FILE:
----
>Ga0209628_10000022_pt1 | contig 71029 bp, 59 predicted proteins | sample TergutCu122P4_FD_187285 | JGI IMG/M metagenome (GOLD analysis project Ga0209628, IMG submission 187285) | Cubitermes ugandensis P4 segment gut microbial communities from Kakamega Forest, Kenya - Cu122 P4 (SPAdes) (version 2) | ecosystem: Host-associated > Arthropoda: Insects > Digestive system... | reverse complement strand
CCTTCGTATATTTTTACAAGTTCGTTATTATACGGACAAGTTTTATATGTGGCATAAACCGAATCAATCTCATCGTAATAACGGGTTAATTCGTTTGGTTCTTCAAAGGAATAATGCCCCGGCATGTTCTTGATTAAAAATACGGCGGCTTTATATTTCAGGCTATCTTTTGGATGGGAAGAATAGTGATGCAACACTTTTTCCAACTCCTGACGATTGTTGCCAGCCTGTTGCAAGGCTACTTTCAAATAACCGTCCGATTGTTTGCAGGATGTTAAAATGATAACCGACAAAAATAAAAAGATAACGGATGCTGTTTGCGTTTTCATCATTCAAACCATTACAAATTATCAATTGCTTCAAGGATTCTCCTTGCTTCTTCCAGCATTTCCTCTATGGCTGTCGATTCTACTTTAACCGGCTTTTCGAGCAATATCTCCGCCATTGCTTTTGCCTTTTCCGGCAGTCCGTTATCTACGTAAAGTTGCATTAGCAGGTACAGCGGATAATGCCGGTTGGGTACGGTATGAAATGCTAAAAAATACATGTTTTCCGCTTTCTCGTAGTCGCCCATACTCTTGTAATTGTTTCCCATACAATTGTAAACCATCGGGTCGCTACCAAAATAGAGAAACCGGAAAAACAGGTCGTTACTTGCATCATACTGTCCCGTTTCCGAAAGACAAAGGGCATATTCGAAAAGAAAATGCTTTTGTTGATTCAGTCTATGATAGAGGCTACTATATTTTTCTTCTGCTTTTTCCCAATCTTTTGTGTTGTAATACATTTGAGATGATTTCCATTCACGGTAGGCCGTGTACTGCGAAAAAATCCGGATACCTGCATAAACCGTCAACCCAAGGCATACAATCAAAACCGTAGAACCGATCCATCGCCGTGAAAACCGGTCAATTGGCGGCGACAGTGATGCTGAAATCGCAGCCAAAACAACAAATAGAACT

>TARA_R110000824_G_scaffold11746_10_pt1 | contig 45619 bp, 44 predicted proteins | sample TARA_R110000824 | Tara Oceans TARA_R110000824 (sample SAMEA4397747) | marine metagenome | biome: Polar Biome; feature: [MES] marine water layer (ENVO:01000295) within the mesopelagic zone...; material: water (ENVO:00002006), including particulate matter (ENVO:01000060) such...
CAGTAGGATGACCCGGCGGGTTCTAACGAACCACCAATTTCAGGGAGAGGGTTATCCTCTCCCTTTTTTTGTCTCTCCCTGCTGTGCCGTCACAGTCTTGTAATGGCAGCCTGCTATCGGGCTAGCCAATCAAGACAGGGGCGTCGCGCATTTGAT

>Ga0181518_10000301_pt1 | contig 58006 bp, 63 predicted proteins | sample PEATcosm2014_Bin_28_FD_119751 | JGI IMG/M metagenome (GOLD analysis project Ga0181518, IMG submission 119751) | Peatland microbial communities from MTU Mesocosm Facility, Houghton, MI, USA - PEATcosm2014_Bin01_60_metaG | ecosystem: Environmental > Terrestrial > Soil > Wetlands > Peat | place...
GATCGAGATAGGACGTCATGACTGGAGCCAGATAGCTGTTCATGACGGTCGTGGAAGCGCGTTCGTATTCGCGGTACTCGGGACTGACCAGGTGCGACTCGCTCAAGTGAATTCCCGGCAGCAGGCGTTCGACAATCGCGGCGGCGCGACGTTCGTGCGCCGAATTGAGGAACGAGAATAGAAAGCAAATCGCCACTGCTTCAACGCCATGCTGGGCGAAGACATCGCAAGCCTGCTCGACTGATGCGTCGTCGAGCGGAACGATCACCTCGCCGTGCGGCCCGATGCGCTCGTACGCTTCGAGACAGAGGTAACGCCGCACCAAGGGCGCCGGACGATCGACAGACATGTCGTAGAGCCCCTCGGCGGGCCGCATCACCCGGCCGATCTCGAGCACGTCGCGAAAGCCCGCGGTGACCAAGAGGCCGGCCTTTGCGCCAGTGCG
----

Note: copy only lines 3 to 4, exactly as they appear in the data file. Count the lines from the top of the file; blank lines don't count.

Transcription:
>TARA_R110000824_G_scaffold11746_10_pt1 | contig 45619 bp, 44 predicted proteins | sample TARA_R110000824 | Tara Oceans TARA_R110000824 (sample SAMEA4397747) | marine metagenome | biome: Polar Biome; feature: [MES] marine water layer (ENVO:01000295) within the mesopelagic zone...; material: water (ENVO:00002006), including particulate matter (ENVO:01000060) such...
CAGTAGGATGACCCGGCGGGTTCTAACGAACCACCAATTTCAGGGAGAGGGTTATCCTCTCCCTTTTTTTGTCTCTCCCTGCTGTGCCGTCACAGTCTTGTAATGGCAGCCTGCTATCGGGCTAGCCAATCAAGACAGGGGCGTCGCGCATTTGAT